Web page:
His need to sexually conquer women comes from a deep seated fear of being used and discarded. So he must be the one doing the using and tossing. My main character is so accustomed to being used and discarded that Jake's personality is simply another challenge that she must rise to. She works harder every time Jake presents her with another obstacle to obtaining his love for herself. She twists and turns with his moods to be there for him, while he makes frequent trips to see his wife and side-chick.
She surprises him with her tenacity and her endurance in taking his abuse and she pulls him in, despite himself. We see all sides of the main character, as she navigates this mine-field love affair. In the end she decides this man is simply not worth it and surprises everyone by discarding him. Without this evil character, our heroine would not have grown. The story would have been wooden and empty. Simply a tale of someone traveling from here to yon with no color, no conflict, no sexual or emotional energy.
The villain makes the story.
Gum & Candy
It was one of those moments where the world stops.
Her smile is the glimmer of a ghost and I'm the one haunted. I catch sight of it, fleeting, and she leans towards me with eyes locked on mine. Our noses almost touch, and she reaches up with a single finger, tracing along my lips. Weary lids close and she inhales deeply.
"What kind of gum is that?" She whispers, and I'm caught short in a surreal moment. I didn't expect her to speak at all, and that question was never what I would predict, should she say anything.
She leans closer, and the kiss is something we both will into existence. Our tongues touch nervously. The last time we did this, MTV regularly showed music videos.
Some memories step back into reality with little coaxing, and our kiss grows from a tentative, beautiful thing into a monster of barely restrained passion. Suddenly we can't breathe enough of one another, and need stretches beyond reason.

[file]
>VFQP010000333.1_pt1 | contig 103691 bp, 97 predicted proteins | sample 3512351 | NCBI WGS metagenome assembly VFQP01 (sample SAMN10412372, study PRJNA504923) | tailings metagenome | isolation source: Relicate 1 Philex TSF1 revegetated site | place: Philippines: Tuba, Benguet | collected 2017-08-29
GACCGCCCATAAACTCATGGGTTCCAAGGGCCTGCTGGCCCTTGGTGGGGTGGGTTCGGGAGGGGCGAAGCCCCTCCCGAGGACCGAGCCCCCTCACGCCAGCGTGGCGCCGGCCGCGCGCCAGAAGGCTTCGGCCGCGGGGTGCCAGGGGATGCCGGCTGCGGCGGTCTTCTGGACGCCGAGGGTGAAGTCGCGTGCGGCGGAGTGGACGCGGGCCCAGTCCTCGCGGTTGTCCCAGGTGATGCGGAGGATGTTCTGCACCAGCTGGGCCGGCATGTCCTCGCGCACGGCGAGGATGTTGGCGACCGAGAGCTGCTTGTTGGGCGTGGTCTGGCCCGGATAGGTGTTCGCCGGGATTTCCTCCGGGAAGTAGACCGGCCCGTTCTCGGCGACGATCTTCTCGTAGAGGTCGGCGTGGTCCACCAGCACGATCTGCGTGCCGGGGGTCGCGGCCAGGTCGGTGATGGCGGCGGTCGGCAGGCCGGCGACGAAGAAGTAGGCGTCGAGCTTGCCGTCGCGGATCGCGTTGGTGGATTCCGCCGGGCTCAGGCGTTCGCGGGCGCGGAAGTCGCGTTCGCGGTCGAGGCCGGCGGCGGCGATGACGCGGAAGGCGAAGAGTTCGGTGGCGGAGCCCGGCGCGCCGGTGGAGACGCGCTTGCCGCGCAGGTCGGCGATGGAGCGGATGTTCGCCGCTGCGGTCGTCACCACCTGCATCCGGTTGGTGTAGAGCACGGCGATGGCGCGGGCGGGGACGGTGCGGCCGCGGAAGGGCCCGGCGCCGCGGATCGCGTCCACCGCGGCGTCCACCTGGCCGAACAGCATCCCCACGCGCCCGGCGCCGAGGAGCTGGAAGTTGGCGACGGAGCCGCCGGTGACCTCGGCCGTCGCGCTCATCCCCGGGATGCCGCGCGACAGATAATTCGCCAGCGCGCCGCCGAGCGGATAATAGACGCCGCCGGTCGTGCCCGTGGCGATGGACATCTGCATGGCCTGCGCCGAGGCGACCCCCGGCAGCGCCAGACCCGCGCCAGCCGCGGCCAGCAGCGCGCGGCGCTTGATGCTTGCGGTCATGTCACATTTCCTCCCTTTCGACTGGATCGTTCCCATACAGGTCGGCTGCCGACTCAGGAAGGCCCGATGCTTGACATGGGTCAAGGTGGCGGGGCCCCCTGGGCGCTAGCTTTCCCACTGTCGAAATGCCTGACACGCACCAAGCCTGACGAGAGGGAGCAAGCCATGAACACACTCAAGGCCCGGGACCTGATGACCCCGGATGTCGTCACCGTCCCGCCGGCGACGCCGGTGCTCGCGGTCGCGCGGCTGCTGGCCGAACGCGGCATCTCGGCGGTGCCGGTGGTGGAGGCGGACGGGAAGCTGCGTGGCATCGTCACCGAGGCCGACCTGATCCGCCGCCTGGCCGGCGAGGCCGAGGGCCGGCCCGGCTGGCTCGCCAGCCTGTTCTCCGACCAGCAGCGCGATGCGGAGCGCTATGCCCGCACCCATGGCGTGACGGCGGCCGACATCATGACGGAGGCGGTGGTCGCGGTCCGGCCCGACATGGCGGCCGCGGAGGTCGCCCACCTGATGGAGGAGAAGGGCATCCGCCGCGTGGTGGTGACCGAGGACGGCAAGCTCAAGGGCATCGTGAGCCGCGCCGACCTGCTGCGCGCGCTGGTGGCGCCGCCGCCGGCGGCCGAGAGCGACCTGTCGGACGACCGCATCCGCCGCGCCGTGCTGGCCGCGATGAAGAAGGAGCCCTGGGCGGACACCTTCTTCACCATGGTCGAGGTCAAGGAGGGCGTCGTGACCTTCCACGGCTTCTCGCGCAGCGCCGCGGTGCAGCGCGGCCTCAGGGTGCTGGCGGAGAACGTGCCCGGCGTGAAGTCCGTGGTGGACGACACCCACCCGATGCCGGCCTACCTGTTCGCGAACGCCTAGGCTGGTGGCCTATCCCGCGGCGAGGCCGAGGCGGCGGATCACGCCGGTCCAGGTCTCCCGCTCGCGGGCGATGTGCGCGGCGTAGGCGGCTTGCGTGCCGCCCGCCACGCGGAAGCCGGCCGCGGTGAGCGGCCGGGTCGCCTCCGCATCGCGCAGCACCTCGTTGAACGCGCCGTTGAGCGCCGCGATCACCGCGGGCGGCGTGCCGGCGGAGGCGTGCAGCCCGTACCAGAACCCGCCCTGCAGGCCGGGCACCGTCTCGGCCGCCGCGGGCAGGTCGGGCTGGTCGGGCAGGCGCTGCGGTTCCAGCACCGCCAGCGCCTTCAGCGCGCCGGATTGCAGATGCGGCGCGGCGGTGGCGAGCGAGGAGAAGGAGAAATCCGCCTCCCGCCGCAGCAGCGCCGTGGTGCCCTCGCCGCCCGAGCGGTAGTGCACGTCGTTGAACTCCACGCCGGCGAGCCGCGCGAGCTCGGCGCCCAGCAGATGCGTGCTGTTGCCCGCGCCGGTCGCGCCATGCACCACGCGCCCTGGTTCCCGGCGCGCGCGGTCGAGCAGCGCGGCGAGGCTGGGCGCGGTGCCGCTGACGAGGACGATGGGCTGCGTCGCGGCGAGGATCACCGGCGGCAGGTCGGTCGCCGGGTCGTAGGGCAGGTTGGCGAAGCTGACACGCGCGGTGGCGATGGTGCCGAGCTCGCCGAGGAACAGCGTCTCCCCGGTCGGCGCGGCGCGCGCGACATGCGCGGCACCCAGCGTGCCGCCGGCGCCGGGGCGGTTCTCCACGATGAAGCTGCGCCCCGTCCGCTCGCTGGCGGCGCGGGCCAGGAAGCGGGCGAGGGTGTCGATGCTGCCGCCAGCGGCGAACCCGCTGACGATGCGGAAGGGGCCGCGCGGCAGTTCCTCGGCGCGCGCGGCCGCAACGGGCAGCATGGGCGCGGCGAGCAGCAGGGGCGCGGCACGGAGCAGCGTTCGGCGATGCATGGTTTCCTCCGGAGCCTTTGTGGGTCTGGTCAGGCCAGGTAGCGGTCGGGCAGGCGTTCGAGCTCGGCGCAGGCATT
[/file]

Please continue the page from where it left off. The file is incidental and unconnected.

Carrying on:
One of my hands find the back of her neck and hers pull me closer. I feel her lipstick stain my mouth and I don't care; we are all, we are enough.
I pause, gasping, and pull away. Our foreheads rest against one another, and we stare into the past. She grasps my forearms and laughs quietly.
"Wow," she grins.
"Yeah," I agree.
"To be continued?" she whispers.
I smile sadly and look down at her dress. "When you get back from your trip, sure."
Self-consciously, she smooths her bodice and reaches for the lipstick on the dressing table. Makeup reapplied, she looks at me in the mirror's reflection.
"I haven't had Juicy Fruit in forever," she smirks while she chews.
I laugh, and step out of the bridal suite and find my seat on her side of the aisle.
I'm pretty sure she popped my gum on the march out of the church after she said I do.
One of my favorite characters to read about are perfectionists. When a character is so driven by their need to make sure everything is in order and “perfect” that it ultimately becomes their downfall. Watching a character struggle with the reality of their actions and find that they have no one to blame but themselves humanizes them and allows many readers to relate. This character flaw can also create interesting relationships as it can drive others away or cause conflict easily.